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James Ridings 1769 - 1830


A family history pdf from 1733 kindly contributed by John and Jhone Billings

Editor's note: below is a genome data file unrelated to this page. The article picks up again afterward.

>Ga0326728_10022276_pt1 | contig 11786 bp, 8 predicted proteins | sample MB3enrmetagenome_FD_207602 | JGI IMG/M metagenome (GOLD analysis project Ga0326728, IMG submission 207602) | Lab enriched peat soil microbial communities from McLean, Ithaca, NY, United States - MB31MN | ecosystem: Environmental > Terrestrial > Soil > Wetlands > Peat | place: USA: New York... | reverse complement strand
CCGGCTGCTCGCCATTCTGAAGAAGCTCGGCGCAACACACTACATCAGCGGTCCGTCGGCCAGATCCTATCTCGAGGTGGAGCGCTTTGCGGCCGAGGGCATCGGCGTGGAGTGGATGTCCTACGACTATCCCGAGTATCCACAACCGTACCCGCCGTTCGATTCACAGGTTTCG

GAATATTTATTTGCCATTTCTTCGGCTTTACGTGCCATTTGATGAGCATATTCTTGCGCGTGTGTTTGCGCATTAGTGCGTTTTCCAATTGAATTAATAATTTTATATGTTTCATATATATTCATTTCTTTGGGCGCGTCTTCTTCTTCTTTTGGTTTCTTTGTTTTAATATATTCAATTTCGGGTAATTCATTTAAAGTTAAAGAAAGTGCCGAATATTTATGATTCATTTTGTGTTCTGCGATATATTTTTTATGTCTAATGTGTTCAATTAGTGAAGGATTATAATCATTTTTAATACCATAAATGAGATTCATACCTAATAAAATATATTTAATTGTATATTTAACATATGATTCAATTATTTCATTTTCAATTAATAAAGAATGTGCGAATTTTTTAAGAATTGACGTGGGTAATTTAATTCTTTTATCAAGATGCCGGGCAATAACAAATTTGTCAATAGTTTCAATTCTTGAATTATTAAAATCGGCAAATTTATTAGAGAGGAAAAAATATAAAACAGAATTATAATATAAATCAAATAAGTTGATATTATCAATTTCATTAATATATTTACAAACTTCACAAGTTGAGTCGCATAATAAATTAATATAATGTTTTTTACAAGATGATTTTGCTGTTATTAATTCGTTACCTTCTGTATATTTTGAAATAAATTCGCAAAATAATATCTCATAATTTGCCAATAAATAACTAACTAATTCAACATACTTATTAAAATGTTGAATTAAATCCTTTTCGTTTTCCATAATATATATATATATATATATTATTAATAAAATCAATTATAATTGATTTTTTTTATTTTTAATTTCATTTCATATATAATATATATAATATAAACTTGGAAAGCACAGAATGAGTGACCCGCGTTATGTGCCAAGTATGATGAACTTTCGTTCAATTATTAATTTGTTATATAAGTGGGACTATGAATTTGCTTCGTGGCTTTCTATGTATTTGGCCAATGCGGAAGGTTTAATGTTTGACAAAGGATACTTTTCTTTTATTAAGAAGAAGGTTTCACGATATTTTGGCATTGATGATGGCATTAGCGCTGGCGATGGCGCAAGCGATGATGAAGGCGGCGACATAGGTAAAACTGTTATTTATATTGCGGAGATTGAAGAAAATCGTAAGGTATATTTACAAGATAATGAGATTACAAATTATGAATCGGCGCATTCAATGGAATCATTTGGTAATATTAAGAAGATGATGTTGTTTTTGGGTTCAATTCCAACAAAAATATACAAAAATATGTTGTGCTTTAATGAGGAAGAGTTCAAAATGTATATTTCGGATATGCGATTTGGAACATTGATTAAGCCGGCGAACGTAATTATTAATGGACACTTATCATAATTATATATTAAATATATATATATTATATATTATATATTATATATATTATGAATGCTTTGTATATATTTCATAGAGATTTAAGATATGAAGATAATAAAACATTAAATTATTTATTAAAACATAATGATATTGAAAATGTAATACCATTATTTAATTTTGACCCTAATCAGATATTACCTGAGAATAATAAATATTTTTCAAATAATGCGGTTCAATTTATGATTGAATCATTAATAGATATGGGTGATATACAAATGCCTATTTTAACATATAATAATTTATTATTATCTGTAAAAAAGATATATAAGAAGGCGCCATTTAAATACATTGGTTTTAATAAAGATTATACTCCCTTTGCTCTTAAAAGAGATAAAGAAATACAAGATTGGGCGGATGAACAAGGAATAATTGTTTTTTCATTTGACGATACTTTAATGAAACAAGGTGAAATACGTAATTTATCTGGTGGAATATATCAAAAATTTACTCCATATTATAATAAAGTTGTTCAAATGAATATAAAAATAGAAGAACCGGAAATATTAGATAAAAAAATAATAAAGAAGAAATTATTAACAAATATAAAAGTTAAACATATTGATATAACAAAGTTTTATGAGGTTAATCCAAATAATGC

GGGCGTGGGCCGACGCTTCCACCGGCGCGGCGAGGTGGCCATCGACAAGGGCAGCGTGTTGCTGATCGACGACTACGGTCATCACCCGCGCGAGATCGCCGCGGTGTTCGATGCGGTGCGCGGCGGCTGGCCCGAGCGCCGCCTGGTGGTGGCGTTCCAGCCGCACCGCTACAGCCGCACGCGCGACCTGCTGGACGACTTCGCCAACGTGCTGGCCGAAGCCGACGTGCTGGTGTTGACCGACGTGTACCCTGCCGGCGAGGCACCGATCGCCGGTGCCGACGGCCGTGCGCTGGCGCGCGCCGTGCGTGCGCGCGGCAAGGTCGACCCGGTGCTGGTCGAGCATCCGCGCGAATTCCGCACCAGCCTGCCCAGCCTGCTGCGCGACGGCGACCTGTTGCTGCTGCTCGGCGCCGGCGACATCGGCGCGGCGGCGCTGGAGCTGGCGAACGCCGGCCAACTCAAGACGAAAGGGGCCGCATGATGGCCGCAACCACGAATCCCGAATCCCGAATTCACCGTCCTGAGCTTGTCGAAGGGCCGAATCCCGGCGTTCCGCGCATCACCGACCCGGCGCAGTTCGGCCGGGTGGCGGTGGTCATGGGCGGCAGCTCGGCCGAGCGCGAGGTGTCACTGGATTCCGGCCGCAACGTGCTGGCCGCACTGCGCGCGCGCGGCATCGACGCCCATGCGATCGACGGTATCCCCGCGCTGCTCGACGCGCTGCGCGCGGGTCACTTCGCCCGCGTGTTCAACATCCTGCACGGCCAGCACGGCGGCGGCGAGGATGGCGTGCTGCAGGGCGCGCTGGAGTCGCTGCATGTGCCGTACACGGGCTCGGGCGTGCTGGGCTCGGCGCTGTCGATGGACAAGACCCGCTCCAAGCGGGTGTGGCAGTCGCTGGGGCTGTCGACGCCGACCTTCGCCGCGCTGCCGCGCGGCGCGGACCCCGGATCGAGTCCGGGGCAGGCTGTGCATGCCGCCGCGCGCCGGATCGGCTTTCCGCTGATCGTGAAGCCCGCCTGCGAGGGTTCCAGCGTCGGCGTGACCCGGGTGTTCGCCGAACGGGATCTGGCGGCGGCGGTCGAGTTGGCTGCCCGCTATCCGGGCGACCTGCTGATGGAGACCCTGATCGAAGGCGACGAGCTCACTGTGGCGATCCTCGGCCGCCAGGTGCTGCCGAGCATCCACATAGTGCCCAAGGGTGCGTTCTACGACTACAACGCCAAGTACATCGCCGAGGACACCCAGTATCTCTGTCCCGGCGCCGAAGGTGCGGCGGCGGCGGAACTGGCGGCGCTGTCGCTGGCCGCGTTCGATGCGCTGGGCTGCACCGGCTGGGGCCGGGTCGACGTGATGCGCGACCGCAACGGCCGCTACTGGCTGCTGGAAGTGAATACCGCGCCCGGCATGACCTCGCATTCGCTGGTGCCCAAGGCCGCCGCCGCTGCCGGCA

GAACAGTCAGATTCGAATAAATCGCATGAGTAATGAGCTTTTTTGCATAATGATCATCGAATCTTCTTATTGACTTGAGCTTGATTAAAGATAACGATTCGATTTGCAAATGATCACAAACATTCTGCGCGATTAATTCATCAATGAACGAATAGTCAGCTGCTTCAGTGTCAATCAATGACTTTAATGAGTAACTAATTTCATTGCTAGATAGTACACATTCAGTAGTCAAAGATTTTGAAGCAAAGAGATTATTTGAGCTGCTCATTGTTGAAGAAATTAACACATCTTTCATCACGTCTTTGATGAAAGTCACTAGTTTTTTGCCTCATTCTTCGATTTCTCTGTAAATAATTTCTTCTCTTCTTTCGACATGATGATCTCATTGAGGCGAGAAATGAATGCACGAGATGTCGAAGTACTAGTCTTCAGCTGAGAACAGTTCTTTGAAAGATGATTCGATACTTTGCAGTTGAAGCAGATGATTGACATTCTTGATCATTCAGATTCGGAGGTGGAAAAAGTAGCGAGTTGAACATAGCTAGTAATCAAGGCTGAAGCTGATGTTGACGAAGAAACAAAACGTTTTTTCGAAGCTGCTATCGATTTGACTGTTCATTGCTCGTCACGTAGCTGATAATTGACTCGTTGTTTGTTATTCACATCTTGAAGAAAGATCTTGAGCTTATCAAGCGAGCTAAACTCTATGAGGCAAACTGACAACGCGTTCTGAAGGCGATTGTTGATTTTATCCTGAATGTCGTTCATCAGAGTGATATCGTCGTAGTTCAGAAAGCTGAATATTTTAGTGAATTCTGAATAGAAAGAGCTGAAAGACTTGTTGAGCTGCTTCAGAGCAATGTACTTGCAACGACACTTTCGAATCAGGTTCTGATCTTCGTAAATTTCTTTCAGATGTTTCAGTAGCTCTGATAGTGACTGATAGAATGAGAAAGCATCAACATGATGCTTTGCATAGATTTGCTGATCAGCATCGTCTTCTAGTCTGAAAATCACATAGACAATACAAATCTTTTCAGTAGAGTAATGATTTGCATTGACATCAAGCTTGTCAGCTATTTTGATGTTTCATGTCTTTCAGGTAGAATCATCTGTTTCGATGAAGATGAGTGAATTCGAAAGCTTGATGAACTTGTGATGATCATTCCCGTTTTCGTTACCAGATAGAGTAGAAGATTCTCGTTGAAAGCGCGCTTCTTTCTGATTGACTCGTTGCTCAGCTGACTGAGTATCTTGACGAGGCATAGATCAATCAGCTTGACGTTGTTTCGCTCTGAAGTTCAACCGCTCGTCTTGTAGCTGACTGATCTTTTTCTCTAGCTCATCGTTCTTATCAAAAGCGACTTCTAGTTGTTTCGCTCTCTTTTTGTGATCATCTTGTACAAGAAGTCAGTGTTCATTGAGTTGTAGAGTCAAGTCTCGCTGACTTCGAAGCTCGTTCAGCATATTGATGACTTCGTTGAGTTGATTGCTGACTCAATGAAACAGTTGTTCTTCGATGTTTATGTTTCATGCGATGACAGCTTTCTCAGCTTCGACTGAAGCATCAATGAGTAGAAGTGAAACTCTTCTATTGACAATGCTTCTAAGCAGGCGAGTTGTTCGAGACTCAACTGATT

James Ridings 1769 - 1830
Horatio Ridings 1805 - 1887
Hannah Ridings 1830 - 1914 married Thomas Campbell 1827 -
William Horatio Campbell 1868 - 1957


James was a Silk Weaver

James was a Silk Weaver
Re: Ian's great great great grandfather